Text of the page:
Iron exopolysaccharide nanoparticles were biogenerated during ferric citrate fermentation by Klebsiella oxytoca DSM 29614. Before investigating their effects on Tuber borchii (“bianchetto” truffle) mycelium growth and morphology, they were tested on human K562 cell line and Lentinula edodes pure culture and shown to be non-toxic. Using these nanoparticles as iron supplement, the truffles showed extremely efficient iron uptake of over 300 times that of a commercial product. This avoided morphological changes in T. borchii due to lack of iron during growth and, with optimum nanoparticle dosage, increased growth without cell wall disruption or alteration of protoplasmatic hyphal content, the nuclei, mitochondria, and rough endoplasmic reticula being preserved. No significant modifications in gene expression were observed. These advantages derive from the completely different mechanism of iron delivery to mycelia compared to commercial iron supplements. The present data, in fact, show the nanoparticles attached to the cell wall, then penetrating it non-destructively without damage to cell membrane, mitochondria, chromatin, or ribosome. Low dosage significantly improved mycelium growth, without affecting hyphal morphology. Increases in hyphal diameter and septal distance indicated a healthier state of the mycelia compared to those grown in the absence of iron or with a commercial iron supplement. These positive effects were confirmed by measuring fungal biomass as mycelium dry weight, total protein, and ergosterol content. This “green” method for biogenerating iron exopolysaccharide nanoparticles offers many advantages, including significant economic savings, without toxic effects on the ectomycorrhizal fungus, opening the possibility of using them as iron supplements in truffle plantations.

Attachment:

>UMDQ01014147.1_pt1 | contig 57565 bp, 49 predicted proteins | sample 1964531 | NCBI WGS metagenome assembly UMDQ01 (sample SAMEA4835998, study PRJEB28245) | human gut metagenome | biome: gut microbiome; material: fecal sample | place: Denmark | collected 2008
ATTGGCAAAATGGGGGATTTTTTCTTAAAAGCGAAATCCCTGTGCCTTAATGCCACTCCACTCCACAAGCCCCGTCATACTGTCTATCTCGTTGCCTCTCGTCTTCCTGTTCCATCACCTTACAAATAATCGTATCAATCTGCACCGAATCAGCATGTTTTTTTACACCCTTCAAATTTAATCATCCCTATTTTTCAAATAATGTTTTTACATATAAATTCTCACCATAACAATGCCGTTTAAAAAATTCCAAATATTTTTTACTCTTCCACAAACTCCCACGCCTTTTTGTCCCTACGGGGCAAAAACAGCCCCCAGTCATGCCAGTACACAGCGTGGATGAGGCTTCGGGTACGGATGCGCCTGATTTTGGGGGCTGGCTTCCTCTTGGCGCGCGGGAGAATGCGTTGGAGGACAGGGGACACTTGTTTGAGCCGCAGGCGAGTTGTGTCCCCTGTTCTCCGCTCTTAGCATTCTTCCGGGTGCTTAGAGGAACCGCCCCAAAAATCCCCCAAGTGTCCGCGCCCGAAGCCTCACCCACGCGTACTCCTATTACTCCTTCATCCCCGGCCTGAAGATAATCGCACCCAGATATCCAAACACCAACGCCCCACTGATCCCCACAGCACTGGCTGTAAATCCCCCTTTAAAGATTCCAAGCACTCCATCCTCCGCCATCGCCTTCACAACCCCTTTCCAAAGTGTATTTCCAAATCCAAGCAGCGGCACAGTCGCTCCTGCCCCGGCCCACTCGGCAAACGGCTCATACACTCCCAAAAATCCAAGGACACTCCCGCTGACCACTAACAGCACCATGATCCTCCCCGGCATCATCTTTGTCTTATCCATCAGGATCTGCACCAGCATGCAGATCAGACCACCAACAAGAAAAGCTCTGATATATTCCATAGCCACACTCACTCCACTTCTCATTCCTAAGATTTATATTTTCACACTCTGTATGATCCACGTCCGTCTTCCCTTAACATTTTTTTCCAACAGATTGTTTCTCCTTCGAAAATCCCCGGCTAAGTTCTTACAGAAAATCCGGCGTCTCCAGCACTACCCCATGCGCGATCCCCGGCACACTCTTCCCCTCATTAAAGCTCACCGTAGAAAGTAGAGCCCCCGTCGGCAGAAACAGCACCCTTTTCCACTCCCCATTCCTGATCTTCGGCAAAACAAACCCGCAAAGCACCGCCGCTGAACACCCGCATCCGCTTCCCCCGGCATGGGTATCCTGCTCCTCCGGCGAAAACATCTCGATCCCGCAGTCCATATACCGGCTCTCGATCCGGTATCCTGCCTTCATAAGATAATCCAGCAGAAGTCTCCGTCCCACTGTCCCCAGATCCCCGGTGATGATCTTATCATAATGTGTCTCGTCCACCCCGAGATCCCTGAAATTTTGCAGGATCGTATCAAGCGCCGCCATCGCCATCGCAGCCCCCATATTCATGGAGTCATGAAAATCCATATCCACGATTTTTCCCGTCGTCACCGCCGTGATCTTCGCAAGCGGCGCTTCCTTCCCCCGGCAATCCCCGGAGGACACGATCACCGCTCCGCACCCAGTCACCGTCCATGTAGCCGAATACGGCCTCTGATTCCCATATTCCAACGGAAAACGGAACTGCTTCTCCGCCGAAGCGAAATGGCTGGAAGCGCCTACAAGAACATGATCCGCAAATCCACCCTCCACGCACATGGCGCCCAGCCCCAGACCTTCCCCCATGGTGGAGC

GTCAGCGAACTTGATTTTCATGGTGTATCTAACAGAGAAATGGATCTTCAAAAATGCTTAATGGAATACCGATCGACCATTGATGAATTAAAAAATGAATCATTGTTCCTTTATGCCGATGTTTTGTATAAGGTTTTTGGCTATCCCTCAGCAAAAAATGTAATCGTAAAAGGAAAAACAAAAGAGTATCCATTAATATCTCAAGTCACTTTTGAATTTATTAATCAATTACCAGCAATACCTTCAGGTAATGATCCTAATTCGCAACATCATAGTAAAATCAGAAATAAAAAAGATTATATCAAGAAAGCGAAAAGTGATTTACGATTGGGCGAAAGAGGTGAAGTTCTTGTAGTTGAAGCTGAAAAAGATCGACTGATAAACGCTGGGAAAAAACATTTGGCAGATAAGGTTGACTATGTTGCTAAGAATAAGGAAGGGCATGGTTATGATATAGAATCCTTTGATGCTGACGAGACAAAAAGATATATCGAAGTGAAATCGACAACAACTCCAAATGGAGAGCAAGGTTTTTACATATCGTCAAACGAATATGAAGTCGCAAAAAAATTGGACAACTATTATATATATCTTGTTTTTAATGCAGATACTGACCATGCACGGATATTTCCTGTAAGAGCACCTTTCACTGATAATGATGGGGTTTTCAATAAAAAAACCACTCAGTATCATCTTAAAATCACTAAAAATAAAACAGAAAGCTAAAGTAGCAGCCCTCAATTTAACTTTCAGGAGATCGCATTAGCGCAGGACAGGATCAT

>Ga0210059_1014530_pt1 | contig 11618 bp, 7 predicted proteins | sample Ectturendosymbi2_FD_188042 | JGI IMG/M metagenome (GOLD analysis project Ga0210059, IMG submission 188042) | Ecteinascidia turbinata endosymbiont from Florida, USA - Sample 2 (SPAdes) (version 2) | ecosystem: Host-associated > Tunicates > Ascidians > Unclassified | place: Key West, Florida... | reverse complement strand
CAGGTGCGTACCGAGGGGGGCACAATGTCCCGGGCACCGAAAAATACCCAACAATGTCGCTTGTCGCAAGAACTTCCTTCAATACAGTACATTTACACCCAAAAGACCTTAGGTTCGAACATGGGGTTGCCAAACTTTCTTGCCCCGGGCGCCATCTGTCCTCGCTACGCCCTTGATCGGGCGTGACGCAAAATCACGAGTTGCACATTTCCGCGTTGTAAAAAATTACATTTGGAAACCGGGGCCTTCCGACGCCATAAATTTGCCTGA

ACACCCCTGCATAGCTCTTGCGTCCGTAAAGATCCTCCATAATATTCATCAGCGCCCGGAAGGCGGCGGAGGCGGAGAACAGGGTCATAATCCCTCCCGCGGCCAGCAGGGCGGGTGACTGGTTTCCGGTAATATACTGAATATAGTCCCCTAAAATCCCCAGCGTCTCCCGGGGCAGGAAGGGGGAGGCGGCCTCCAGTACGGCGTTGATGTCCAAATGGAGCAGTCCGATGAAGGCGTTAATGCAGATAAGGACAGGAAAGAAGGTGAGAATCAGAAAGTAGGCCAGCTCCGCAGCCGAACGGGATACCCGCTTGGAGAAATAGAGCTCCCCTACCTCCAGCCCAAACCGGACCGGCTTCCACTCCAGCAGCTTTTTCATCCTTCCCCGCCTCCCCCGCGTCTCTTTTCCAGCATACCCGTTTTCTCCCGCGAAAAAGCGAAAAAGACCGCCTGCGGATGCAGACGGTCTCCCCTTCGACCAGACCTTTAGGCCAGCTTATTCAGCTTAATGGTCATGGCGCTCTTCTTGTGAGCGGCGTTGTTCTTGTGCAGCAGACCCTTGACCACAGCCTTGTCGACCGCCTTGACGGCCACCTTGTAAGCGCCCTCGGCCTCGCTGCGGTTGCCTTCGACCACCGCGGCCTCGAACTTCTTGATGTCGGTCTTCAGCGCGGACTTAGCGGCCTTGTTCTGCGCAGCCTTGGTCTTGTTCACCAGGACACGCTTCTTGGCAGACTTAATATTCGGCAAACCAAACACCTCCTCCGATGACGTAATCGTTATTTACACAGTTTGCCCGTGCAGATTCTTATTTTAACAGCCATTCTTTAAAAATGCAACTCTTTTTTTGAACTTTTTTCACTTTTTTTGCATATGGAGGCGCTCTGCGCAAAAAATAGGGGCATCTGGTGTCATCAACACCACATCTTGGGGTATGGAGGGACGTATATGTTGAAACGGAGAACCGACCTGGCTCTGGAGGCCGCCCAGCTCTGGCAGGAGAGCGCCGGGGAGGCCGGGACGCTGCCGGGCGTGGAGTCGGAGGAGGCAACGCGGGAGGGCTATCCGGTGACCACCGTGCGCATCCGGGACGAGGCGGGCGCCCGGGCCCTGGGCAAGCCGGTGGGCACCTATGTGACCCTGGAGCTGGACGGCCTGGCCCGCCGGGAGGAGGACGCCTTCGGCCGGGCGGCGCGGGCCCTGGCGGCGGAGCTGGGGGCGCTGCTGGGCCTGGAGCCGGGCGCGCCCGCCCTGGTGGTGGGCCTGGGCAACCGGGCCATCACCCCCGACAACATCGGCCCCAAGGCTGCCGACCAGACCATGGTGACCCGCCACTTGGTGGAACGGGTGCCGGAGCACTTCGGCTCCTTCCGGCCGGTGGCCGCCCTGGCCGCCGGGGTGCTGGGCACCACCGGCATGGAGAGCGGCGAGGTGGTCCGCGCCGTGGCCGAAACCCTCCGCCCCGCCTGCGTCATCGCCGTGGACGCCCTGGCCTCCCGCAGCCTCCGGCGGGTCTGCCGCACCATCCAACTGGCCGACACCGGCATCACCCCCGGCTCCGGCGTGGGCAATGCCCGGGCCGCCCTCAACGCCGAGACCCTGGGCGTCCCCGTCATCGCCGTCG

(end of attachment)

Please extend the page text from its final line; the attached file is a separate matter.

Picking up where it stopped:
Bacteria-produced ferric exopolysaccharide nanoparticles as iron delivery system for truffles (Tuber borchii)

Leonardi, Pamela
Formal Analysis
;
Zambonelli, Alessandra
Writing – Original Draft Preparation
;
Burattini, Sabrina;Falcieri, Elisabetta;
2018

Abstract

Iron exopolysaccharide nanoparticles were biogenerated during ferric citrate fermentation by Klebsiella oxytoca DSM 29614. Before investigating their effects on Tuber borchii (“bianchetto” truffle) mycelium growth and morphology, they were tested on human K562 cell line and Lentinula edodes pure culture and shown to be non-toxic. Using these nanoparticles as iron supplement, the truffles showed extremely efficient iron uptake of over 300 times that of a commercial product. This avoided morphological changes in T. borchii due to lack of iron during growth and, with optimum nanoparticle dosage, increased growth without cell wall disruption or alteration of protoplasmatic hyphal content, the nuclei, mitochondria, and rough endoplasmic reticula being preserved. No significant modifications in gene expression were observed. These advantages derive from the completely different mechanism of iron delivery to mycelia compared to commercial iron supplements. The present data, in fact, show the nanoparticles attached to the cell wall, then penetrating it non-destructively without damage to cell membrane, mitochondria, chromatin, or ribosome. Low dosage significantly improved mycelium growth, without affecting hyphal morphology. Increases in hyphal diameter and septal distance indicated a healthier state of the mycelia compared to those grown in the absence of iron or with a commercial iron supplement. These positive effects were confirmed by measuring fungal biomass as mycelium dry weight, total protein, and ergosterol content. This “green” method for biogenerating iron exopolysaccharide nanoparticles offers many advantages, including significant economic savings, without toxic effects on the ectomycorrhizal fungus, opening the possibility of using them as iron supplements in truffle plantations.
Picceri, Giada Giusi; Leonardi, Pamela; Iotti, Mirco; Gallo, Michele; Baldi, Franco; Zambonelli, Alessandra; Amicucci, Antonella; Vallorani, Luciana; Piccoli, Giovanni; Ciccimarra, Giovanni; Arshakyan, Marselina; Burattini, Sabrina; Falcieri, Elisabetta; Chiarantini, Laura
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Utilizza questo identificativo per citare o creare un link a questo documento: https://hdl.handle.net/11585/618888
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